Aspiring midwives or doulas - Page 3 - Mothering Forums

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#61 of 230 Old 12-15-2005, 03:21 PM
 
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Originally Posted by DoulaMommy
BTW, around here, "failure to progress" (aka failure to wait) would have NOT ended with her being sent home...rather to the OR...so she's a lucky mama!
Yes, I'm glad she had the courage to just leave the hospital and not go for the induction. She's a strong mama.

Zen doula-mama to my spirited DS1 (2/03), my CHD (TAPVR) warrior DS2 (6/07) & a gentle baby girl (8/09)
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#62 of 230 Old 12-15-2005, 03:34 PM
 
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Hello!

I am working on being a doula. Have my first "official" birth next month. I took the ALACE training and loved it. It was awesome! I birth and feel really passionately about it.

Midwifery Student and Mama to 2 daughters and 3 sons.     
ribboncesarean.gif vbac.gifhomebirth.jpg I have given birth a variety of ways and I am thankful for what each one has taught me.

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#63 of 230 Old 12-16-2005, 06:14 PM
 
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Hey! I am Sarah, mom of three small girls and a doula for five years. I am getting my feet wet with homebirth midwifery and I feel so blessed. I have had my last two at home and I absolutely can't stand the hospital, so homebirth is the only way for me. Minnesota has horrible CNM's (pretty much like OB's) and there is a huge difference between the two.

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#64 of 230 Old 12-16-2005, 07:14 PM
 
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Originally Posted by Jilian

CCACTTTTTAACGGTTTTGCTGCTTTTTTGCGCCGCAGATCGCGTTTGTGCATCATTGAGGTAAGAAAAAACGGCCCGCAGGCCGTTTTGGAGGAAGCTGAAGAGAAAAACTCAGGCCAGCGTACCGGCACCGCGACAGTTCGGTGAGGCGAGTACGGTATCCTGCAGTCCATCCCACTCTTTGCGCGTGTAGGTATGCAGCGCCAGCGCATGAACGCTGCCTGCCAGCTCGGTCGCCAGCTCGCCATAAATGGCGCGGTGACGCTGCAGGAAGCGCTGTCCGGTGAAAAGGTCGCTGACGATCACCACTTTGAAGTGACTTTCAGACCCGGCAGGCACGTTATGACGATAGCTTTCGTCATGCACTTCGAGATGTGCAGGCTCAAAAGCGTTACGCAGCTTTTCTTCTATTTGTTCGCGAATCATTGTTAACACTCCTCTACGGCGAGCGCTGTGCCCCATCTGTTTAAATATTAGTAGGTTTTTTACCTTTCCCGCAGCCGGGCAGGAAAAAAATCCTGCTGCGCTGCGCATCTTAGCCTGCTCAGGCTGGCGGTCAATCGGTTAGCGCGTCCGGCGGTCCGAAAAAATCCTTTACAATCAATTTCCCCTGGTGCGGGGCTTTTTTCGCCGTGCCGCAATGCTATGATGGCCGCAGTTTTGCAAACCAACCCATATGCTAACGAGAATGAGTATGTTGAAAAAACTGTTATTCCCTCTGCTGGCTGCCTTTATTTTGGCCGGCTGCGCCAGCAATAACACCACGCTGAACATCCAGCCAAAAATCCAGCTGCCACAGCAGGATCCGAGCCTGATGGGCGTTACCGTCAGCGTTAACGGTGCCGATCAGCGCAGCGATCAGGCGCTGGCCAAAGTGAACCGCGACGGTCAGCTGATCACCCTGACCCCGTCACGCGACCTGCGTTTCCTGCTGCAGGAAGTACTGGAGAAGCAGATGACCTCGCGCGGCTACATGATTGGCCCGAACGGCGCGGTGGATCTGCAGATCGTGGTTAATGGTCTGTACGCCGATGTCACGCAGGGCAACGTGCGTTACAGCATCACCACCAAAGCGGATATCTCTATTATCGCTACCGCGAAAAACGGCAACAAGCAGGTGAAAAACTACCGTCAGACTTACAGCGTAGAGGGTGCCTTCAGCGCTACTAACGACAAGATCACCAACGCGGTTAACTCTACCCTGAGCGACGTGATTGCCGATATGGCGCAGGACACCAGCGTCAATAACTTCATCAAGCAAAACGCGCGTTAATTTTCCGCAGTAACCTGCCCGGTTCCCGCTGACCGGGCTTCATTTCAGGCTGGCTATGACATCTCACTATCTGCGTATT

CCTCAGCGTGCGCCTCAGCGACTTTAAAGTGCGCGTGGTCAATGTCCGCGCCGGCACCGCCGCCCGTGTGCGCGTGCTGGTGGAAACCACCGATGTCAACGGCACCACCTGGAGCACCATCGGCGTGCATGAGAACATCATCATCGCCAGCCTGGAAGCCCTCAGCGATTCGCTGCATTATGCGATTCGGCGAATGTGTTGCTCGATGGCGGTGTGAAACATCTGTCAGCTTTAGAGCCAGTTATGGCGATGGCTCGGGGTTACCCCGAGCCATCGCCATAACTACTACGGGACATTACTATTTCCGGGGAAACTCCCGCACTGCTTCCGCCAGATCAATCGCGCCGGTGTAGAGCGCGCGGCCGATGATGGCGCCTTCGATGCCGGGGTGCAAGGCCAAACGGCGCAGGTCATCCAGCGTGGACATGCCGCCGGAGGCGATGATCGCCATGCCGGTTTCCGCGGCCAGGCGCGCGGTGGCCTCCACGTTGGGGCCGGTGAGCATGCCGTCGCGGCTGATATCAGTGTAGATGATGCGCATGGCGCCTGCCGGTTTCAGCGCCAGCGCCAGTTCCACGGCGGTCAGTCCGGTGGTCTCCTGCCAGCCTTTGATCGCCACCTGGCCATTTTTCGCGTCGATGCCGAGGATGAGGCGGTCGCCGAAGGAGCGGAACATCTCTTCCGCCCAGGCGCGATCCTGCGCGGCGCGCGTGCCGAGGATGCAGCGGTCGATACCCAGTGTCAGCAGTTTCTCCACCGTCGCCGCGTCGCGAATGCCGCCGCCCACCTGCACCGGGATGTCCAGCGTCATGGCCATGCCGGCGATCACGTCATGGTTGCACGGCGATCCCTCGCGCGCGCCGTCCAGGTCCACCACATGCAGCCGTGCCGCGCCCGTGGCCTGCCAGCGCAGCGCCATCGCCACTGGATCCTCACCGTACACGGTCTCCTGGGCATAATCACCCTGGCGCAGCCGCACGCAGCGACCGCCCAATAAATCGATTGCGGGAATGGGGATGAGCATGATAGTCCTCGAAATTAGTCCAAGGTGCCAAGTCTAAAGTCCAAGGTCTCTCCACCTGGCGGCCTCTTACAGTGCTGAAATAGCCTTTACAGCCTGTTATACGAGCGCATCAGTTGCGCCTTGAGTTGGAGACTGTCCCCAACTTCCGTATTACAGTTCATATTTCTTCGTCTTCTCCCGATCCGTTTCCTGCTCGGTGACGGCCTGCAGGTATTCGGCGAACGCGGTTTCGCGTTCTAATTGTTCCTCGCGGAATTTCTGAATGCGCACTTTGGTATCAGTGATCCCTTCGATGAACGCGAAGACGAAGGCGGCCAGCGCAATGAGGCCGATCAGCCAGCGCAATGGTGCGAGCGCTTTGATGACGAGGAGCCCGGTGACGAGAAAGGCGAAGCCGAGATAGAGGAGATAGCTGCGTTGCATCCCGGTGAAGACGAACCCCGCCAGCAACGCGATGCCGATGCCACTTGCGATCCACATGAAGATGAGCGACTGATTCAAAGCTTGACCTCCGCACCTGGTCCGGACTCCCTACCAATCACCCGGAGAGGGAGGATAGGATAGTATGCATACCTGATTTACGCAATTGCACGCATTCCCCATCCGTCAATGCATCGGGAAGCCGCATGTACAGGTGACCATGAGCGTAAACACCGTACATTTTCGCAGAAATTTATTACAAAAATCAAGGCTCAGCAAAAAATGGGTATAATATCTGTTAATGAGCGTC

Yes, I'm glad she had the courage to just leave the hospital and not go for the induction. She's a strong mama.
She had her baby this morning. She did so well, no medication until it was time to push. Then the OB realized that her baby flipped into complete breech (during the labor) and she had to have a quick c-section. She handled the labor beautifully, I am so proud of her.

Zen doula-mama to my spirited DS1 (2/03), my CHD (TAPVR) warrior DS2 (6/07) & a gentle baby girl (8/09)
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#65 of 230 Old 12-16-2005, 09:42 PM
 
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Yep, amazing how women just "have to" have c-sections for breech. But awesome work on the no meds!!

wife - mother - midwife

CIRCUMCISION

The more you know, the worse it gets.

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#66 of 230 Old 12-17-2005, 05:29 AM
 
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Originally Posted by teachinmaof3
Are there any aspiring doulas who have never attended a birth other than your own? :LOL I'm just dying to attend a birth to experience it not as the Mama, but as a support person.

I'm workign towards being a certified doula thru DONA. I've not attended any birtsh by my own yet. I've read it all, and been thru training and now I'm oh so patiently waiting for one of my handful of potential clients to chose me and go into labour!

I'm actually on call tonight for a doula I've never met and a client I've never met. i'm super nervous!!!

I've considered being a midwife in the future. But right now I'm totally more than content being a doula. I feel on real desire to persue it right now. I like having the freedom to comfort and not have to deal with all the "medical" issues... just a little benefit IMO.